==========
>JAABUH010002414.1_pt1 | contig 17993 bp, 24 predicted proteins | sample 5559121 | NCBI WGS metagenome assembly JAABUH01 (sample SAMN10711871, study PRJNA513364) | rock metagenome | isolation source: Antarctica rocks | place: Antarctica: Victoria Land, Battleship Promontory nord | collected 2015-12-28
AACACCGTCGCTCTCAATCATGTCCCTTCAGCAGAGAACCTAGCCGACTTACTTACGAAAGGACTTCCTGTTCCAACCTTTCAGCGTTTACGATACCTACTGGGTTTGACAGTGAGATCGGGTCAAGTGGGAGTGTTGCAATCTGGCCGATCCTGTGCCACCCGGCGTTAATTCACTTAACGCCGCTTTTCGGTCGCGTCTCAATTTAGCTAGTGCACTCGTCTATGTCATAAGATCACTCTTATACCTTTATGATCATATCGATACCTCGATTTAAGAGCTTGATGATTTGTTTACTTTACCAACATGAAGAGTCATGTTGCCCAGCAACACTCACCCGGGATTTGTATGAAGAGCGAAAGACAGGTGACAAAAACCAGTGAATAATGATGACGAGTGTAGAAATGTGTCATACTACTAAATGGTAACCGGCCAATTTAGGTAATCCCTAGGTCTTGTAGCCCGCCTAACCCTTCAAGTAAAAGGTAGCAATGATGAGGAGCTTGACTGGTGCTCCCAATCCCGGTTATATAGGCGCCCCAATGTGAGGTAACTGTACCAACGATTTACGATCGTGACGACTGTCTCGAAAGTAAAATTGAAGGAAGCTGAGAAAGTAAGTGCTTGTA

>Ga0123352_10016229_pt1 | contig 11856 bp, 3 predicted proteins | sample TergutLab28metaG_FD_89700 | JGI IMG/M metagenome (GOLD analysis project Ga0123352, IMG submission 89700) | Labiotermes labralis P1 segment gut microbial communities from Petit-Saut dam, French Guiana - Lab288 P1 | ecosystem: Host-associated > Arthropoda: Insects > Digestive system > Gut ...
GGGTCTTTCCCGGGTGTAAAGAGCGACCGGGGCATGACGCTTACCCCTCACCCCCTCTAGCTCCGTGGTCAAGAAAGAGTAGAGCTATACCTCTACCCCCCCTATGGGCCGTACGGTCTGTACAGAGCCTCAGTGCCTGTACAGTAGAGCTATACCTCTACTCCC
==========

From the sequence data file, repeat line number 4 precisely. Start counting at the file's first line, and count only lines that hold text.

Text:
GGGTCTTTCCCGGGTGTAAAGAGCGACCGGGGCATGACGCTTACCCCTCACCCCCTCTAGCTCCGTGGTCAAGAAAGAGTAGAGCTATACCTCTACCCCCCCTATGGGCCGTACGGTCTGTACAGAGCCTCAGTGCCTGTACAGTAGAGCTATACCTCTACTCCC